I started gradually on a modified Paleo diet in early May, and went totally Paleo by June. Some Paleo advocates recommend 100% Paleo 80% of the time. Others insist on total adherence. Paleo purists go further up in the food chain, insisting on grass-fed beef and free-range chickens, and demanding olive and coconut oils for cooking. I adopted a first-order Paleo diet – if it is dead, I will eat it; I do not care what it ate before it died.
Six months into my Paleo experiment, I became a believer. I noticed a significant improvement in my bladder and prostate functions. My urine flow regained its vigor. I sleep often through the night, I drive to work with only one pit stop – to buy food or gas - and I drive home after work without stopping.
In preparation for my annual physical, I stopped all prostate-health supplements, abstained for 72 hours before blood work, and marched confidently into the clinic. My PSA dropped from 4.3 to 2.3 in six months, and my rectal exam was reminiscent of yesteryear. I explained to a skeptical urologist my lifestyle change, and he commented gingerly “whatever works.”
We have fallen now into a dietary routine. I have not eaten a slice of pizza in over six months, and I snicker at Brian’s P2 diet of pizza and Paleo. Cheese, peanuts and oatmeal are a thing of the past. Breakfast includes typically bacon and eggs, sweet or plain potatoes, cappuccino with almond-coconut milk, bananas and strawberries. Lunch varies from a handful of dry-roasted unsalted nuts in a can of tuna, to salad with grilled chicken. At the canteen, a dollar buys a boiled egg and a banana for post-run fuel. Dinner consists of dead animals, microwaved vegetables and sweet potatoes. I have rediscovered liver, avocados, baba ghannouj, and baked apples stuffed with raisins – until Marla pleads to eat out, then I order a cob salad. I have experimented even with making pancakes with coconut flour, and doused them with local maple syrup.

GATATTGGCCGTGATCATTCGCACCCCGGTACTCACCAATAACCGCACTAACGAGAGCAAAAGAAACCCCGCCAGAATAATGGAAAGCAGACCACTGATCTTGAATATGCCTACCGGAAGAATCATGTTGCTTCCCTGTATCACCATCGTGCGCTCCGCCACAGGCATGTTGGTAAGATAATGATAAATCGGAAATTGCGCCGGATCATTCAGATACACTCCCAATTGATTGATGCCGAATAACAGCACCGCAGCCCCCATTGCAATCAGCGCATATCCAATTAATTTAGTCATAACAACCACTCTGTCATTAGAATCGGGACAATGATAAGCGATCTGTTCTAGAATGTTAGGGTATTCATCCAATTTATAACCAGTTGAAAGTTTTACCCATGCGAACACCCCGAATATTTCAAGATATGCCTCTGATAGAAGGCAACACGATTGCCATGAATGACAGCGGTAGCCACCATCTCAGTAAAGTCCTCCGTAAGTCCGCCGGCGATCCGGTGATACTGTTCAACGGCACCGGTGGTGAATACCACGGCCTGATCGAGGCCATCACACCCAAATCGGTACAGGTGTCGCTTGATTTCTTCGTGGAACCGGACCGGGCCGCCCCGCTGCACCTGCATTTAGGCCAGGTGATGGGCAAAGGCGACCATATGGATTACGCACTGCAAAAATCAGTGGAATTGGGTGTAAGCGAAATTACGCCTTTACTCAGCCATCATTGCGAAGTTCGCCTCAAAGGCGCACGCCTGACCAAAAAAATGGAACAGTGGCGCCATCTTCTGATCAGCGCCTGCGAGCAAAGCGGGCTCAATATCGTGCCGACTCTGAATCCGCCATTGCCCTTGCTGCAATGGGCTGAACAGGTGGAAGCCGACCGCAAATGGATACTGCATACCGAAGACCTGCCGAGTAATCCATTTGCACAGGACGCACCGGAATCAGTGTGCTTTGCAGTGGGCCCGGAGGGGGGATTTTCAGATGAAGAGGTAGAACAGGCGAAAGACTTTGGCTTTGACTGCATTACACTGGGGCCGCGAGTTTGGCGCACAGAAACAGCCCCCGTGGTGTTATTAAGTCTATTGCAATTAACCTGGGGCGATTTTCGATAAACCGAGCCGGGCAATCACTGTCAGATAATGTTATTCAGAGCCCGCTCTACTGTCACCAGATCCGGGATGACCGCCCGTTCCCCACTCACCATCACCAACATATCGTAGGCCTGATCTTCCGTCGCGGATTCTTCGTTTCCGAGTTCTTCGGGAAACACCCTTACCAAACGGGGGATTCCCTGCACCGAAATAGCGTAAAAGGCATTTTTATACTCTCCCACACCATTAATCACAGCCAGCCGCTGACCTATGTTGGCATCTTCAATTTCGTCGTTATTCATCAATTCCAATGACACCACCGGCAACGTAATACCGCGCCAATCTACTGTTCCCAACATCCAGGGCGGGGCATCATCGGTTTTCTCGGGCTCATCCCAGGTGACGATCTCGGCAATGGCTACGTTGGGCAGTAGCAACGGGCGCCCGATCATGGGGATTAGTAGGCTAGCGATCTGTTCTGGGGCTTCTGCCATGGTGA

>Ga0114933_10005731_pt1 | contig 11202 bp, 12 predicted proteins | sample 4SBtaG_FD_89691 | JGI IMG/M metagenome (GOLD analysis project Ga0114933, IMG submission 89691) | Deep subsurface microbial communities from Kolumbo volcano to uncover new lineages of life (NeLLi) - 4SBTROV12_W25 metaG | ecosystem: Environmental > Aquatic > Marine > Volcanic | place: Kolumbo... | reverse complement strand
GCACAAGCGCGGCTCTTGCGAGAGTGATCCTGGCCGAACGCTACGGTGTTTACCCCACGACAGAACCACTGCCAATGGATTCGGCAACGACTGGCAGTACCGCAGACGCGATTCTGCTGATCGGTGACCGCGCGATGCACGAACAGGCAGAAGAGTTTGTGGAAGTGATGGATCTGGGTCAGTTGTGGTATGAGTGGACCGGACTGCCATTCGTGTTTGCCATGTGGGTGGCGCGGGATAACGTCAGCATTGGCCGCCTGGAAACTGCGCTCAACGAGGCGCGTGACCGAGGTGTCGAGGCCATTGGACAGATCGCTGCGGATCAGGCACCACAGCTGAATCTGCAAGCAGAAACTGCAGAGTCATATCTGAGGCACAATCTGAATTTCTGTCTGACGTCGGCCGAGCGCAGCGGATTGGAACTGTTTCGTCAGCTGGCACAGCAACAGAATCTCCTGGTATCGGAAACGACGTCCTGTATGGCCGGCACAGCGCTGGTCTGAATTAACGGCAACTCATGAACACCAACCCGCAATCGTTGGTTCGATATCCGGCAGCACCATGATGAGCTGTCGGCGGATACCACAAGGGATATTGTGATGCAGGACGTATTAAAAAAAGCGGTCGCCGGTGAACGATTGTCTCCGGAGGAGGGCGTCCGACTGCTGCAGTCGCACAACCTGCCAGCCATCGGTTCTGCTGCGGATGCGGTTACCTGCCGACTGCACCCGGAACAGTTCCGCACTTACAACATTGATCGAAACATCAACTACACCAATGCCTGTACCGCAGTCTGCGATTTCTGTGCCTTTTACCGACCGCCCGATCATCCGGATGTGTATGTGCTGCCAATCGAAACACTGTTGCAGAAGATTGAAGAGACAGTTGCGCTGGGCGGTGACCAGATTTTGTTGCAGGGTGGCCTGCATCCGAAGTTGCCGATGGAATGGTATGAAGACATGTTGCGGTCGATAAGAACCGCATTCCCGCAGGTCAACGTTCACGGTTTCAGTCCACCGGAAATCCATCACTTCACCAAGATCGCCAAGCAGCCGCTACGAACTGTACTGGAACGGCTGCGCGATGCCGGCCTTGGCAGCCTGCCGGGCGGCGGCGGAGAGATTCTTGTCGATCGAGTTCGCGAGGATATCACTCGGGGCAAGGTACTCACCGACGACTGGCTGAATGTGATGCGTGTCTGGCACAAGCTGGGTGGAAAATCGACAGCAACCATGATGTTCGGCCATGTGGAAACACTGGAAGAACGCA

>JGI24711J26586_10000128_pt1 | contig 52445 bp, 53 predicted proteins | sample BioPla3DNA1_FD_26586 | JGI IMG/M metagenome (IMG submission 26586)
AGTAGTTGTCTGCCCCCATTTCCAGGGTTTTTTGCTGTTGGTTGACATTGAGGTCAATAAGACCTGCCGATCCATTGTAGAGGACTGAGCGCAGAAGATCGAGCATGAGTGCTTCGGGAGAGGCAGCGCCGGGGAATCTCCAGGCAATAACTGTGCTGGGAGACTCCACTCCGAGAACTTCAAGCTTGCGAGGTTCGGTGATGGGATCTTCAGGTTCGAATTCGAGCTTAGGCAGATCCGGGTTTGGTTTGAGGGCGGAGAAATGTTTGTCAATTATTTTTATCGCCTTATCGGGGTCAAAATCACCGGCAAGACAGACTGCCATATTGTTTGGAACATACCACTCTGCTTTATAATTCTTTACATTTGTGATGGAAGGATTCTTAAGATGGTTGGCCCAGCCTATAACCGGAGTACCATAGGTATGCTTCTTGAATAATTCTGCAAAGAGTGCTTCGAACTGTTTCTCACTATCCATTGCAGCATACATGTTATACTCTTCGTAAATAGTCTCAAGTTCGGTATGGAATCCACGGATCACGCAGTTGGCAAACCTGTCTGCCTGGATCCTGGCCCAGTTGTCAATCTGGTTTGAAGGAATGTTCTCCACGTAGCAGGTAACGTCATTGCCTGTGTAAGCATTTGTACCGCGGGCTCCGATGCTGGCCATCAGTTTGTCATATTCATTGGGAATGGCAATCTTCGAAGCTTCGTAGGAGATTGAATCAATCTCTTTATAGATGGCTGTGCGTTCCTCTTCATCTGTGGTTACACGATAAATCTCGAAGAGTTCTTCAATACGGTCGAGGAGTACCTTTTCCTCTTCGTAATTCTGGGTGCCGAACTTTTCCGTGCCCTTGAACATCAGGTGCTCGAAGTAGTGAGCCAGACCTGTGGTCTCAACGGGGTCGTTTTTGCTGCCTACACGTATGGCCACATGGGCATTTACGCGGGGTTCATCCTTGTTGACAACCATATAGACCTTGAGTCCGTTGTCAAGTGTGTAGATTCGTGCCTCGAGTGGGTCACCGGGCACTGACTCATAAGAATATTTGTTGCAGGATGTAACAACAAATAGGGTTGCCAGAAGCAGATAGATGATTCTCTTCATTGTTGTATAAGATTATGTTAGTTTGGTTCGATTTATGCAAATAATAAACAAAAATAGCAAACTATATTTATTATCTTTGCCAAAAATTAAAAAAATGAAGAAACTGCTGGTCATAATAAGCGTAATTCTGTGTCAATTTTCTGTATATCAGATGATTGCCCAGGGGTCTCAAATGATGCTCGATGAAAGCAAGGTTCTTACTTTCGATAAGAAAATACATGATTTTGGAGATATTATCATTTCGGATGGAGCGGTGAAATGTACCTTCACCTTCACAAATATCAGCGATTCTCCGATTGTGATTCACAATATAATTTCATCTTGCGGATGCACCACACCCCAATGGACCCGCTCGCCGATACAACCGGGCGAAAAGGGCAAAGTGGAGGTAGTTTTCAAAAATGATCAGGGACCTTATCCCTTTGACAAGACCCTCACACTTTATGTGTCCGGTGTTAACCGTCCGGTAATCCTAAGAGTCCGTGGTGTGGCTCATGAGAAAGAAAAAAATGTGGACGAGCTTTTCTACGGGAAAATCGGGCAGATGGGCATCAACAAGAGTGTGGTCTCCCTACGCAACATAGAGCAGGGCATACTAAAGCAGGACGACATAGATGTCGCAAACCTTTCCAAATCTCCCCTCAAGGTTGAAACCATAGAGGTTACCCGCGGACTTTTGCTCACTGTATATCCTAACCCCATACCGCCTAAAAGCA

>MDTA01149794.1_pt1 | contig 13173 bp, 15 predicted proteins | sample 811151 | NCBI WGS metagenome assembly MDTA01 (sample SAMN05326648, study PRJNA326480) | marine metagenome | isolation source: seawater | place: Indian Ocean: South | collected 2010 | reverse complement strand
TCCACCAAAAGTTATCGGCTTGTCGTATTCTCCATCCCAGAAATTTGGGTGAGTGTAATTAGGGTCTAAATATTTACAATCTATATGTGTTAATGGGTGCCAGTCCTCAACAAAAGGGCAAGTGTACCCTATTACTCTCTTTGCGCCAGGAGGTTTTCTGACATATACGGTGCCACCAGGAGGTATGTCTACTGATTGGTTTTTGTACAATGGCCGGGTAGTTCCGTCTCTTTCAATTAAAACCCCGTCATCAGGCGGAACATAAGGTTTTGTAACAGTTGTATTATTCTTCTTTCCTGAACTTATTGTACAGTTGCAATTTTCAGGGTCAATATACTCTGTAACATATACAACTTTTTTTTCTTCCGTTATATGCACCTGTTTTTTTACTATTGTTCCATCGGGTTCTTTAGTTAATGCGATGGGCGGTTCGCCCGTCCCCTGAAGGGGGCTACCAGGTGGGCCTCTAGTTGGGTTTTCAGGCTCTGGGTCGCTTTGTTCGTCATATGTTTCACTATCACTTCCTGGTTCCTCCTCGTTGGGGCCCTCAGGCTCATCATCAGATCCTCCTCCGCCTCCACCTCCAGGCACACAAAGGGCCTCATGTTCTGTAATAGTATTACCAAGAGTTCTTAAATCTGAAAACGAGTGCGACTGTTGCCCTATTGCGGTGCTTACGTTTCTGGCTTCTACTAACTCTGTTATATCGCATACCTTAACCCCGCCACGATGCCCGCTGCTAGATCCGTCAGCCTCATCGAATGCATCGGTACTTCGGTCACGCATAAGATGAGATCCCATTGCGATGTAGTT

Dr. Loren Cordain, the father of the modern Paleo diet, recognizes that endurance athletes require additional fuel beyond what Paleo can provide in a timely manner. In his book “The Paleo Diet for Athletes” he argues that non-Paleo foods become essential supplements for endurance events lasting longer than 90 minutes, like my marathons. He recommends supplementing pre-race fuel, sustenance during a race, and post-race replenishment for a speedy recovery. I translated his guidance into a slice of raisin bread with my banana and cappuccino before a marathon, half a Protein Plus Powerbar every hour during the marathon, and all-I-can-eat tiramisu or bread pudding in hard sauce after the marathon.
The secondary benefits of my Paleo lifestyle included a drop in my body fat to 14 percent, regular clean bowel movements, and an overall sense of feeling good. My wife reported also several benefits from the second-hand effects of my diet. However, I have yet to notice any improvement in my marathon times, let alone winning any age-group award. May be I should look for much smaller marathons.
Dr. Kamal Jabbour enjoys once more using the big boys’ urinals in airports, instead of loitering in bathroom stalls. Dr. J's RUNNING Column appears in Cyberspace whenever endorphins call.